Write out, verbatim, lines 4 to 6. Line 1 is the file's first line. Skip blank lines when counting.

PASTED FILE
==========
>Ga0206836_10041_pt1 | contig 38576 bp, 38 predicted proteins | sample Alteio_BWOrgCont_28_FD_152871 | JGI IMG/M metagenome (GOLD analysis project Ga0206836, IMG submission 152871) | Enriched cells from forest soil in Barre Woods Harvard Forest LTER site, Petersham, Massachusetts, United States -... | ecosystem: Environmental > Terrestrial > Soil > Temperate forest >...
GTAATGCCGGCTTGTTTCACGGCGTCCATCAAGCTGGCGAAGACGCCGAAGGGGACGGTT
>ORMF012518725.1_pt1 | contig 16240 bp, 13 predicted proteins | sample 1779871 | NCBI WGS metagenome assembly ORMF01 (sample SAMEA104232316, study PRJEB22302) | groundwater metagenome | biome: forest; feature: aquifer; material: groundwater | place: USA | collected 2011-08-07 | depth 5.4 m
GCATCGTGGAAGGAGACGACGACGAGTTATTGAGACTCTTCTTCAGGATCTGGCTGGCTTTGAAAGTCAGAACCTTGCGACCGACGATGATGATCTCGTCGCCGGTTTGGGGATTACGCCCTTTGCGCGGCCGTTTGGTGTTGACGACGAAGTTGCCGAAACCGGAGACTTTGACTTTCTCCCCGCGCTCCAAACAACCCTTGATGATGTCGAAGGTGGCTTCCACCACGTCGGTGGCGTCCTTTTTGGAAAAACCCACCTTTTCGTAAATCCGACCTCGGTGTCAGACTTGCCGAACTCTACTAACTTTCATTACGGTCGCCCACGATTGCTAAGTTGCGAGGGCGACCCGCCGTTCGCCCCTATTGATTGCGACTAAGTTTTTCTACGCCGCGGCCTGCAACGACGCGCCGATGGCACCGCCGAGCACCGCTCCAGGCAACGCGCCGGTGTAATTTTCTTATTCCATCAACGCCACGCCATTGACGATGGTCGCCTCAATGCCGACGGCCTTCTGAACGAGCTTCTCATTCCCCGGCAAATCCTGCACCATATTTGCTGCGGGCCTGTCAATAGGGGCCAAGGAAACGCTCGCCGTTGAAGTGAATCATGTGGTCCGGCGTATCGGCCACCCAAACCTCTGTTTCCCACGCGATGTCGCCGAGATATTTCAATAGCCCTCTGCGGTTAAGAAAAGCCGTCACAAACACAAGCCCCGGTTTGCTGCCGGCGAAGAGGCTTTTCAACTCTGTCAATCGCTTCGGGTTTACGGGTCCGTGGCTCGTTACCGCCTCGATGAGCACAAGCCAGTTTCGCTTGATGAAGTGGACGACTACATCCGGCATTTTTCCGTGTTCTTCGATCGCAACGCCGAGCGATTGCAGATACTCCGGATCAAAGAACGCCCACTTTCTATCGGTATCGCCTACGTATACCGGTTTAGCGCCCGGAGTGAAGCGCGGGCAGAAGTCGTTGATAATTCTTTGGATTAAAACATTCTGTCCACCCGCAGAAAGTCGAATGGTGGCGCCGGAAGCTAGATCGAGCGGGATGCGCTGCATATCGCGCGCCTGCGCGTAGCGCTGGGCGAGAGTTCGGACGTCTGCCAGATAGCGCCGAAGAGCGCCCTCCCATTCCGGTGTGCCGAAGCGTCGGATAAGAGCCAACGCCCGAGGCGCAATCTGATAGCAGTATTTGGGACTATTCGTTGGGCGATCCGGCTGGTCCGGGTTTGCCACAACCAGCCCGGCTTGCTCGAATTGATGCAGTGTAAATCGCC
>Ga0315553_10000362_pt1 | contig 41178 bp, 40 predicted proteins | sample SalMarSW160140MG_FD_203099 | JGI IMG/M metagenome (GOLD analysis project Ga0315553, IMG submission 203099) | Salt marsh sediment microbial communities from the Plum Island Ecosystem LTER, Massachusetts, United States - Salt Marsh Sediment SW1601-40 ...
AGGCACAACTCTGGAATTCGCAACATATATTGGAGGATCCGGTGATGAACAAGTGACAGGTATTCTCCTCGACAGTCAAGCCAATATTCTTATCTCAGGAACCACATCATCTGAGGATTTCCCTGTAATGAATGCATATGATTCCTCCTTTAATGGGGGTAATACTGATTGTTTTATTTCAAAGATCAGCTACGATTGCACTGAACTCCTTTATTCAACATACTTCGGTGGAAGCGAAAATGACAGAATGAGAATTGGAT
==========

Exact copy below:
GCATCGTGGAAGGAGACGACGACGAGTTATTGAGACTCTTCTTCAGGATCTGGCTGGCTTTGAAAGTCAGAACCTTGCGACCGACGATGATGATCTCGTCGCCGGTTTGGGGATTACGCCCTTTGCGCGGCCGTTTGGTGTTGACGACGAAGTTGCCGAAACCGGAGACTTTGACTTTCTCCCCGCGCTCCAAACAACCCTTGATGATGTCGAAGGTGGCTTCCACCACGTCGGTGGCGTCCTTTTTGGAAAAACCCACCTTTTCGTAAATCCGACCTCGGTGTCAGACTTGCCGAACTCTACTAACTTTCATTACGGTCGCCCACGATTGCTAAGTTGCGAGGGCGACCCGCCGTTCGCCCCTATTGATTGCGACTAAGTTTTTCTACGCCGCGGCCTGCAACGACGCGCCGATGGCACCGCCGAGCACCGCTCCAGGCAACGCGCCGGTGTAATTTTCTTATTCCATCAACGCCACGCCATTGACGATGGTCGCCTCAATGCCGACGGCCTTCTGAACGAGCTTCTCATTCCCCGGCAAATCCTGCACCATATTTGCTGCGGGCCTGTCAATAGGGGCCAAGGAAACGCTCGCCGTTGAAGTGAATCATGTGGTCCGGCGTATCGGCCACCCAAACCTCTGTTTCCCACGCGATGTCGCCGAGATATTTCAATAGCCCTCTGCGGTTAAGAAAAGCCGTCACAAACACAAGCCCCGGTTTGCTGCCGGCGAAGAGGCTTTTCAACTCTGTCAATCGCTTCGGGTTTACGGGTCCGTGGCTCGTTACCGCCTCGATGAGCACAAGCCAGTTTCGCTTGATGAAGTGGACGACTACATCCGGCATTTTTCCGTGTTCTTCGATCGCAACGCCGAGCGATTGCAGATACTCCGGATCAAAGAACGCCCACTTTCTATCGGTATCGCCTACGTATACCGGTTTAGCGCCCGGAGTGAAGCGCGGGCAGAAGTCGTTGATAATTCTTTGGATTAAAACATTCTGTCCACCCGCAGAAAGTCGAATGGTGGCGCCGGAAGCTAGATCGAGCGGGATGCGCTGCATATCGCGCGCCTGCGCGTAGCGCTGGGCGAGAGTTCGGACGTCTGCCAGATAGCGCCGAAGAGCGCCCTCCCATTCCGGTGTGCCGAAGCGTCGGATAAGAGCCAACGCCCGAGGCGCAATCTGATAGCAGTATTTGGGACTATTCGTTGGGCGATCCGGCTGGTCCGGGTTTGCCACAACCAGCCCGGCTTGCTCGAATTGATGCAGTGTAAATCGCC
>Ga0315553_10000362_pt1 | contig 41178 bp, 40 predicted proteins | sample SalMarSW160140MG_FD_203099 | JGI IMG/M metagenome (GOLD analysis project Ga0315553, IMG submission 203099) | Salt marsh sediment microbial communities from the Plum Island Ecosystem LTER, Massachusetts, United States - Salt Marsh Sediment SW1601-40 ...
AGGCACAACTCTGGAATTCGCAACATATATTGGAGGATCCGGTGATGAACAAGTGACAGGTATTCTCCTCGACAGTCAAGCCAATATTCTTATCTCAGGAACCACATCATCTGAGGATTTCCCTGTAATGAATGCATATGATTCCTCCTTTAATGGGGGTAATACTGATTGTTTTATTTCAAAGATCAGCTACGATTGCACTGAACTCCTTTATTCAACATACTTCGGTGGAAGCGAAAATGACAGAATGAGAATTGGAT